Brian Lee/ Diamond Bar High School 11th Grade
Alzheimer’s is a slow and progressive neurodegenerative disorder that leads to the loss of function pertaining to speech, memory, and general motor function. This happens because Alzheimer’s causes neuronal death, starting in the platform that controls memories, the hippocampus, and eventually leading to complete brain tissue atrophy. While treatments and drugs exist to slow down or even stop the progression of Alzheimer’s, if caught too late, as it usually is, Alzheimer’s leaves its victims unable to perform everyday, mundane tasks on their own.
But, what if there was a way to catch Alzheimer’s early, and nearly every time too.
Through the work of Jae Ho Sohn and his research team at UCSF, an artificial intelligence program was created with the purpose of diagnosing Alzheimer’s in its earlier, more controllable stages. Here’s how it works: cells need energy, or glucose, in order to function. When brain cells die as a result of Alzheimer’s or any other neurodegenerative disease, the amount of glucose found in the brain will be lower as a result. So, the A.I. looks for this lower level of glucose, which is not easily perceivable by humans, to diagnose Alzheimer’s early.
In fact, this A.I. actually learns from the previous cases that it has “studied” and because it has a perfect memory and process as opposed to humans, it can apply that previous knowledge to its maximum capacity to increase its performance. In Sohn’s study, 1,921 brain scans, taken years before actual diagnosis, were used to evaluate the effectiveness of the program. On its first run, the program correctly identified 92% of the scans that would end up developing Alzheimer’s and on its second run, the A.I. was correct on 98% of the scans. Even more surprising, the brains that were correctly identified as developing Alzheimer’s were scans from 75.8 months before diagnosis.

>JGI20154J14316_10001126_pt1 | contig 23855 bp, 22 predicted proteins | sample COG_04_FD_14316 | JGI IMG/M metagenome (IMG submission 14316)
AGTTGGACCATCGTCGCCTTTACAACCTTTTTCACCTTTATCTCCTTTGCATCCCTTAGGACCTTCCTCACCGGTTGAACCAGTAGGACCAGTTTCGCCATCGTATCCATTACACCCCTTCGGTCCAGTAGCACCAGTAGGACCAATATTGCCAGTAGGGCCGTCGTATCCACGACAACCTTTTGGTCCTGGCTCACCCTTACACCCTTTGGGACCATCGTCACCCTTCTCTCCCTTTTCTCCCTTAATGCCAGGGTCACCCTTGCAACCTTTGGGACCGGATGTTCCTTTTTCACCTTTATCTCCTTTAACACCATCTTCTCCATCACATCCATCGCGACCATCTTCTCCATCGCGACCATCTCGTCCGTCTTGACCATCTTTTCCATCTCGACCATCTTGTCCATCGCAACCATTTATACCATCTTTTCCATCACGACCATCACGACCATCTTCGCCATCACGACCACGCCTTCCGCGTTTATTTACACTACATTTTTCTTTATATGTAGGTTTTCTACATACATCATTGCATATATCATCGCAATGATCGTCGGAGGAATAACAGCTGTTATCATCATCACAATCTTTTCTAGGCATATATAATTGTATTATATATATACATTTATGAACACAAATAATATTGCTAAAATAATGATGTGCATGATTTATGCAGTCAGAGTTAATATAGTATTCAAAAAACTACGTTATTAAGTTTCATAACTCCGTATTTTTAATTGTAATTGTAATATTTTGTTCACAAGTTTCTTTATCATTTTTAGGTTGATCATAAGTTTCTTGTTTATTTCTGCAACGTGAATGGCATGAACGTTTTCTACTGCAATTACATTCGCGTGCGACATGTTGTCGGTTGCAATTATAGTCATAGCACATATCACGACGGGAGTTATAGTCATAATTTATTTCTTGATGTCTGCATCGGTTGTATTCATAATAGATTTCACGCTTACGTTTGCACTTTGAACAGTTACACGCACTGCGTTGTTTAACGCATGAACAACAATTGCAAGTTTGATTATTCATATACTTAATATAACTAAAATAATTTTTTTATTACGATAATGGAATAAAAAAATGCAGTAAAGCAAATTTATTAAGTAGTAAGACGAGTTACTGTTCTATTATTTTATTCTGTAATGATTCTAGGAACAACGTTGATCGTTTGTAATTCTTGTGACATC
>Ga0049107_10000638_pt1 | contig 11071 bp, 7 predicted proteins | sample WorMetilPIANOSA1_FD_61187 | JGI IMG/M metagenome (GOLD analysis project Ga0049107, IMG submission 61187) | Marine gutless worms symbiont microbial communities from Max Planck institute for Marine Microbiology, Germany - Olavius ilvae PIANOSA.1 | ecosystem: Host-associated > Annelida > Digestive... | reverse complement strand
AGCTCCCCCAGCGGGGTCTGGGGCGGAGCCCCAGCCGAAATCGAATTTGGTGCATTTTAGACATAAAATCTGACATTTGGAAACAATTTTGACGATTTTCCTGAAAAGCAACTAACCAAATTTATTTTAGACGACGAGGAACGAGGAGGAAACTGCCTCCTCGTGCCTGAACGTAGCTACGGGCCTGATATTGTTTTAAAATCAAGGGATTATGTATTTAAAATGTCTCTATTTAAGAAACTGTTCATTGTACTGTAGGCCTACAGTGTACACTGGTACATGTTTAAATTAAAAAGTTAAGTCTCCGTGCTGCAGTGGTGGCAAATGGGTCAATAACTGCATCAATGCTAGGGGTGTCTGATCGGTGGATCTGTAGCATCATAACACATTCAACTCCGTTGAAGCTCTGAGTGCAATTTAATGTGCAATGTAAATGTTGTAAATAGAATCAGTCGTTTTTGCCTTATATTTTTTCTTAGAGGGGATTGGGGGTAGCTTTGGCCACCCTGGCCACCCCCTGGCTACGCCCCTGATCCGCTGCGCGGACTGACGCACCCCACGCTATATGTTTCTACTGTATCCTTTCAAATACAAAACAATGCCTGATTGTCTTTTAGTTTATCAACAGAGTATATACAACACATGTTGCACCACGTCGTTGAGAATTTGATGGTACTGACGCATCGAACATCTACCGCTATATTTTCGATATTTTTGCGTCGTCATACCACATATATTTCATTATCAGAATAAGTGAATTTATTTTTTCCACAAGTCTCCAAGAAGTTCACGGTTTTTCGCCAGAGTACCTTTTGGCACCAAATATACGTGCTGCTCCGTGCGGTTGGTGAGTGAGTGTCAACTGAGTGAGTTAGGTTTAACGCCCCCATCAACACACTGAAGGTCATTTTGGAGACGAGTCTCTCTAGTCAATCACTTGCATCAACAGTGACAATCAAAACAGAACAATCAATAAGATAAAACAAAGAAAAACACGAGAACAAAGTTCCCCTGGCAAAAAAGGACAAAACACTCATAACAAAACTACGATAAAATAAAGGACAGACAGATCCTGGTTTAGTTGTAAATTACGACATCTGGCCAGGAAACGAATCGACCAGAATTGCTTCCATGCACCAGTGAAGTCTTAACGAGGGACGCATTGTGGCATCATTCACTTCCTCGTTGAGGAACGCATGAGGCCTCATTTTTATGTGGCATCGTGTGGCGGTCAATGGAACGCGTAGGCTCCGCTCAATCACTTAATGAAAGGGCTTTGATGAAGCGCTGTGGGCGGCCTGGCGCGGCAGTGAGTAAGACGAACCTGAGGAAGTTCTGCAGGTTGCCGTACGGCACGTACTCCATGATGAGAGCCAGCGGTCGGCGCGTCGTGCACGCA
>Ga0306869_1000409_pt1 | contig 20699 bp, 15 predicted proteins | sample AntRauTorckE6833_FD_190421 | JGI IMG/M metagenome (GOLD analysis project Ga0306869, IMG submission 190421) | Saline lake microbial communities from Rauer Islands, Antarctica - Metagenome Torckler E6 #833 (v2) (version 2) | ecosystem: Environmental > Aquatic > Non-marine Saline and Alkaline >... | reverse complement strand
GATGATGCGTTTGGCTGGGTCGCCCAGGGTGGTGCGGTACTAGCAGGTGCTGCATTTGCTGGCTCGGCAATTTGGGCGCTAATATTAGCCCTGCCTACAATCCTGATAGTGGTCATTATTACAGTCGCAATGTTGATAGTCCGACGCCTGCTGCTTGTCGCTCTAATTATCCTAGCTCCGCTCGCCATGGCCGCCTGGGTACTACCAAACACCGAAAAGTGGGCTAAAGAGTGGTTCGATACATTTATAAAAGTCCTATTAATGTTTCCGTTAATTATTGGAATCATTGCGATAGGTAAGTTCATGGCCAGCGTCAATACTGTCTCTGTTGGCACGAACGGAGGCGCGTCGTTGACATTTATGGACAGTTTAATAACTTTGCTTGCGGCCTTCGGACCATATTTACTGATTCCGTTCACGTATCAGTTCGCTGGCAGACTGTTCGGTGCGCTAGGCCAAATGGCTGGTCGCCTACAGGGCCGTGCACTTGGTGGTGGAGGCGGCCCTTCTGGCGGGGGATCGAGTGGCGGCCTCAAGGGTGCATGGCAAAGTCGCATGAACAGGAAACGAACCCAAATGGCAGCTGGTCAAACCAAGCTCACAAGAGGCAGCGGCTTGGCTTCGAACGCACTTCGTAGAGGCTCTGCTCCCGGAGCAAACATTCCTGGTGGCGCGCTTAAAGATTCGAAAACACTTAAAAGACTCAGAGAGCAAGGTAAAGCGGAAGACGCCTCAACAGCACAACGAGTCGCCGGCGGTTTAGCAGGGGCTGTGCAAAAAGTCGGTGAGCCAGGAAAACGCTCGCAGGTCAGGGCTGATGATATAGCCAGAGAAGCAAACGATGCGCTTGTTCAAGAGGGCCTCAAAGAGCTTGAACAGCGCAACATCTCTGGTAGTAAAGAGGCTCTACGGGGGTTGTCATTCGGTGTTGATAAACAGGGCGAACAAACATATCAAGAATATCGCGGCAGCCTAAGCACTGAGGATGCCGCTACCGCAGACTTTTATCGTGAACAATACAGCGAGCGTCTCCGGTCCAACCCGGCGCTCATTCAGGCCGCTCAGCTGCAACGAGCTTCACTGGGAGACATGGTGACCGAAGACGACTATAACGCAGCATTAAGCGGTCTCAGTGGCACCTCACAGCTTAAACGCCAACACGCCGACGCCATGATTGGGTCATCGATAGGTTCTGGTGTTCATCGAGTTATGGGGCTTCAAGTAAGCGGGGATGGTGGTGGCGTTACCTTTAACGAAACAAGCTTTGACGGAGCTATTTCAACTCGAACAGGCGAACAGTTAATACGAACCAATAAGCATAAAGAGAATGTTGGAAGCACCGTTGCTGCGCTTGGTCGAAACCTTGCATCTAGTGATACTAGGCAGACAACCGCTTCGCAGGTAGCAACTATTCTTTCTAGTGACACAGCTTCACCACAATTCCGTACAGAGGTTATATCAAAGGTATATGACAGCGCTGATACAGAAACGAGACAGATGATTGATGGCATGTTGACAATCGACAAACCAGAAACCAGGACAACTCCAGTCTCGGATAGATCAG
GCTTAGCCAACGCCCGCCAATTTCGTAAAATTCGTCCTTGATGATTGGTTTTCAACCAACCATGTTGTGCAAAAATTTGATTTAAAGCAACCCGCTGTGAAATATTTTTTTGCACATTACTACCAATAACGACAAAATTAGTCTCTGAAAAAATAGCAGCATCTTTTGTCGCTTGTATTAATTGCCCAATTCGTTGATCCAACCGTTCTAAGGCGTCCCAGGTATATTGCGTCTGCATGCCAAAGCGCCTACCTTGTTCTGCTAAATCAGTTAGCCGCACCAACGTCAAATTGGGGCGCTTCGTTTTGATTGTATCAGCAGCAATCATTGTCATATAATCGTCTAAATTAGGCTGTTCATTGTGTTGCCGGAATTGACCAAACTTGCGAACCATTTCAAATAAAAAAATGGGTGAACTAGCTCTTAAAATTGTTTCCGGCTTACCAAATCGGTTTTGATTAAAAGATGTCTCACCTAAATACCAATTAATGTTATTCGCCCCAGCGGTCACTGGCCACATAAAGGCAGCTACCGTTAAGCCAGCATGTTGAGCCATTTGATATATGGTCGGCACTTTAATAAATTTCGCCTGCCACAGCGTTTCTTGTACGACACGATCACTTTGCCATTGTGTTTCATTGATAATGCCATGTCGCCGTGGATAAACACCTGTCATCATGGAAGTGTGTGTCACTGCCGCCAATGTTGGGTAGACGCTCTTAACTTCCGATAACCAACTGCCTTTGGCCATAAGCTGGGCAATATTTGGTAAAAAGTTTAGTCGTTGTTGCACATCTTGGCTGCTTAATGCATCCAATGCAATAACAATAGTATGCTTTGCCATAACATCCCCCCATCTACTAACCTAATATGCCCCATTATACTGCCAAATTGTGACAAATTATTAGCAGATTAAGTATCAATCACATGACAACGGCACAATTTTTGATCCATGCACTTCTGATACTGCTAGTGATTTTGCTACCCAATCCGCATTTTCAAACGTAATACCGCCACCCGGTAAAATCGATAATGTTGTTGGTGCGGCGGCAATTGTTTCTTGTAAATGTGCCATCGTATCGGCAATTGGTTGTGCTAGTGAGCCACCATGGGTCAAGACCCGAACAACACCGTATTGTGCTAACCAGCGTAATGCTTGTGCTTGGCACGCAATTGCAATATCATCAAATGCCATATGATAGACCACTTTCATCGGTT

Nearly 6 million people are affected with Alzheimer’s in the United States alone. This neurological disease affects their everyday function and the likelihood of their future existing. With the advent of this technological innovation, Alzheimer’s could be checked on with little to no hassle on a regular basis and perhaps the 6 million people affected today will be the last generation to catch Alzheimer’s too late. With these precise mechanisms sophisticated enough to notice what seems to be trivial deficits in dopamine, Alzheimer’s may not be the long and drawn out death sentence that it is today.
<Brian Lee/ Diamond Bar High School 11th Grade